Mishraji, quoting his grand-guru Ojhaji, also corrects the categorization of the six Darshanas or schools of philosophy given by western scholars. These schools evolved as a cross discussion to “satisfy the enquiries which arise in people’s minds”. Instead of the popular translations that the six philosophical systems are Purva-Meemamsa, Uttara- Meemamsa, Nyaya, Vaisheshika, Samkhya and Yoga the corrected version should be 1. Charvaka; 2. Baudha; 3. Jain; 4. Vaisheshika; 5. Samkhya and 6. Vedanta(and Srimad Bhagwad Gita).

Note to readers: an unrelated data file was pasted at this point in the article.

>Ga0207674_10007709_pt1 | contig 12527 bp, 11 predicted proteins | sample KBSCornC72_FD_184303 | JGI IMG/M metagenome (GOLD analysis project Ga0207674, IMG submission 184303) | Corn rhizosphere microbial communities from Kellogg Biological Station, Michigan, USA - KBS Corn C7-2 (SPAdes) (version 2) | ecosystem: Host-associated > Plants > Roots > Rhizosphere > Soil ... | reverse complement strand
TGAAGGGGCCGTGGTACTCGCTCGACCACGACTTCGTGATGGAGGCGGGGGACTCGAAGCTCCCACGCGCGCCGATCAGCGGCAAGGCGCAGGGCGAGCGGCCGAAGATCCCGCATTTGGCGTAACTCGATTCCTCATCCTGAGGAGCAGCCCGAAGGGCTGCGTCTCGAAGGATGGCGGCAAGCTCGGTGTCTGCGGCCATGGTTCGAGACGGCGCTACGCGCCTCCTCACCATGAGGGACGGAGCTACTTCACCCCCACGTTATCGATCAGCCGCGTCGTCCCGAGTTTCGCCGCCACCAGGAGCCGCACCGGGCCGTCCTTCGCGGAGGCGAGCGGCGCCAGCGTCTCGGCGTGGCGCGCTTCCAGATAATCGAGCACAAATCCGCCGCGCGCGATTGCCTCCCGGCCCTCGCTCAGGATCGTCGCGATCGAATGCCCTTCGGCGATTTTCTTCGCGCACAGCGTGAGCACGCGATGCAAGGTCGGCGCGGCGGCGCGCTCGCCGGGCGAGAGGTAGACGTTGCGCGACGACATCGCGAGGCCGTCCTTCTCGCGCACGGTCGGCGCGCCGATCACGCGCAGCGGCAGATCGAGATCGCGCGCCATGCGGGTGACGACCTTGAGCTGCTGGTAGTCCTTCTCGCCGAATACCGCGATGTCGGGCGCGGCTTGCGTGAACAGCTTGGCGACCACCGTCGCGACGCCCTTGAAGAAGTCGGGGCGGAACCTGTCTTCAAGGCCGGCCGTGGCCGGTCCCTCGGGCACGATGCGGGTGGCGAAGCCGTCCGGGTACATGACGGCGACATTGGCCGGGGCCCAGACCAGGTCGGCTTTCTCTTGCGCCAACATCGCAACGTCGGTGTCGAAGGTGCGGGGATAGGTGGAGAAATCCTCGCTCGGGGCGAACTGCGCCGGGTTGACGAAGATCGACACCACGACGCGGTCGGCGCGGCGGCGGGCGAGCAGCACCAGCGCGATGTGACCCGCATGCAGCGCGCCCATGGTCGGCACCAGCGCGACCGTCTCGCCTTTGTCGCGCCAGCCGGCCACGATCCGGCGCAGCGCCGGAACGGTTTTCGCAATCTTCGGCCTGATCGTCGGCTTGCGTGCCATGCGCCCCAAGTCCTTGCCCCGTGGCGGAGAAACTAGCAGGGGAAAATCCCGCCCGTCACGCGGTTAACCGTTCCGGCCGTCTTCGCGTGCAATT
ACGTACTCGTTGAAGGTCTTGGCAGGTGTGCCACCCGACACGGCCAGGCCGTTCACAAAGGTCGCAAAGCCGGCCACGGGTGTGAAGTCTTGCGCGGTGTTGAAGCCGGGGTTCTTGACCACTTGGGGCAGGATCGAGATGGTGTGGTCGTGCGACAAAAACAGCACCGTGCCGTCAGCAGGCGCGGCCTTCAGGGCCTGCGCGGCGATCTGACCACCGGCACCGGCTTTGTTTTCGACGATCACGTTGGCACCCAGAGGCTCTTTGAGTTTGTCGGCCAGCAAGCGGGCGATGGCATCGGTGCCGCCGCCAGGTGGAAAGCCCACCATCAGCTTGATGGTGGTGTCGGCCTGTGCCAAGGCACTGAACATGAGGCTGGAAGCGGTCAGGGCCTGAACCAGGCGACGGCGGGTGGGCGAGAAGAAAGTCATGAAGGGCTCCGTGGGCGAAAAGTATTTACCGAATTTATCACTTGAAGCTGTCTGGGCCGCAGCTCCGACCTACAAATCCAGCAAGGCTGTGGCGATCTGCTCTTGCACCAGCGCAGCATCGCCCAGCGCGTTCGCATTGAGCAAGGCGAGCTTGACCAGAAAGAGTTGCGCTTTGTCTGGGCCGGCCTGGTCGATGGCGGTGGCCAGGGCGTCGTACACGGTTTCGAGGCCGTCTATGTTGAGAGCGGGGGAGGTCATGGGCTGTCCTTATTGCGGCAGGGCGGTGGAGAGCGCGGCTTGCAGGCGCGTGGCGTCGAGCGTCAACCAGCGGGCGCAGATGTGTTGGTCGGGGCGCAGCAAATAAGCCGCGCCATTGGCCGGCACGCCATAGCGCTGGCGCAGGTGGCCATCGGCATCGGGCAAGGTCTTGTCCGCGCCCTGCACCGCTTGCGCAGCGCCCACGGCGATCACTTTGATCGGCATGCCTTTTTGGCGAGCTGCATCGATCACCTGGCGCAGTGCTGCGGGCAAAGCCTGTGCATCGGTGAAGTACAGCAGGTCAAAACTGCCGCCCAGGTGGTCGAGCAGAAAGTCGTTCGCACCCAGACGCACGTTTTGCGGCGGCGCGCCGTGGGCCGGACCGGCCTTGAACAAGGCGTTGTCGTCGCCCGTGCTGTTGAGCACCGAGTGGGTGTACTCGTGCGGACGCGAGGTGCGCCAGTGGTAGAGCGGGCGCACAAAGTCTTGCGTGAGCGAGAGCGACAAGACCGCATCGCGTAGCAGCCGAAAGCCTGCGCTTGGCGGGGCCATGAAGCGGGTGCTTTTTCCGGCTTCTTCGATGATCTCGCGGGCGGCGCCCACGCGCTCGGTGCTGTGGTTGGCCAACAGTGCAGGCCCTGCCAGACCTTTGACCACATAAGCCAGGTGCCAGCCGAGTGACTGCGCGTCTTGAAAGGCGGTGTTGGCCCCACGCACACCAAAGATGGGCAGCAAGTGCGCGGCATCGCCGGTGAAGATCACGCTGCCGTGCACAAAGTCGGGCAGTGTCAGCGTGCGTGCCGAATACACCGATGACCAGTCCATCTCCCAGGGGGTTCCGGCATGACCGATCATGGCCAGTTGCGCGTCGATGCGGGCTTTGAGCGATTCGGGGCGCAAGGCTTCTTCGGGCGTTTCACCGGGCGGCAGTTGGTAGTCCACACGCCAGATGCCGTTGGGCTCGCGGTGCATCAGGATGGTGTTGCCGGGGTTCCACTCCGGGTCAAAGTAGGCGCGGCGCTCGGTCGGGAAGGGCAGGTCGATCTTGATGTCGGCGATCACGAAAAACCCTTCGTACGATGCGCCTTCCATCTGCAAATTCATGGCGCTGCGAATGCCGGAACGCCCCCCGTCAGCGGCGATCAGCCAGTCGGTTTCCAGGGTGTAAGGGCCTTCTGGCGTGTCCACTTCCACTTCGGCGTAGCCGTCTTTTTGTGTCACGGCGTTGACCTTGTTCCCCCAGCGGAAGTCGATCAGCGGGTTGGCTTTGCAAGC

Mishraji outlines at the beginning of each Volume different aspects of the speech used in Sanskrit scholarship. Each Veda has a phonetic treatise attached to it called Pratishakhya that with meticulous care gives the pronunciation, rules for prosody and accentuation of the shabdas or the words of the mantras. To quote – “Words in Sanskrit are living organisms. They grow from a root, like a plant…… As it grows, with the addition of prefixes and suffixes, it acquires new dimensions and numerous facets.” This leads to understanding the spoken words –“Indian seer-scientists have discussed in detail whether the relation between a linguistic term (Shabda) and its meaning (Artha) is permanent or a human invention. They maintain that a linguistic item is not merely the sound but that unit or symbol which, when articulated, brings about the notion of the meaning.” Thus the power of the metaphor is largely used in the Vedas and what seems a story or myth at the primary level is deep philosophy as its etymology unfolds. This often happens after repetitively chanting the mantras and also as the perspicacity of the student alters with experience and age i.e. the awastha. Mishraji writes further – “Mantras do not openly express or explain. They reveal their ‘message’ by means of their indicative meaning and in so doing, guide us to the Truth.” Therefore the Vedas are divided into increasing layers of intricacy. The initial collection of mantras is the Samhita and the last of the philosophical extract is the Vedanta or Upanishads. The root verbs grow into the shabdas and in the words of Mishraji –“If the Mantra or Samhita is the tree, then the Brahmana is the flower, the Aranyaka is the fruit (in its unripe stage), and the Upanishads are the mellow or fully ripened fruits.”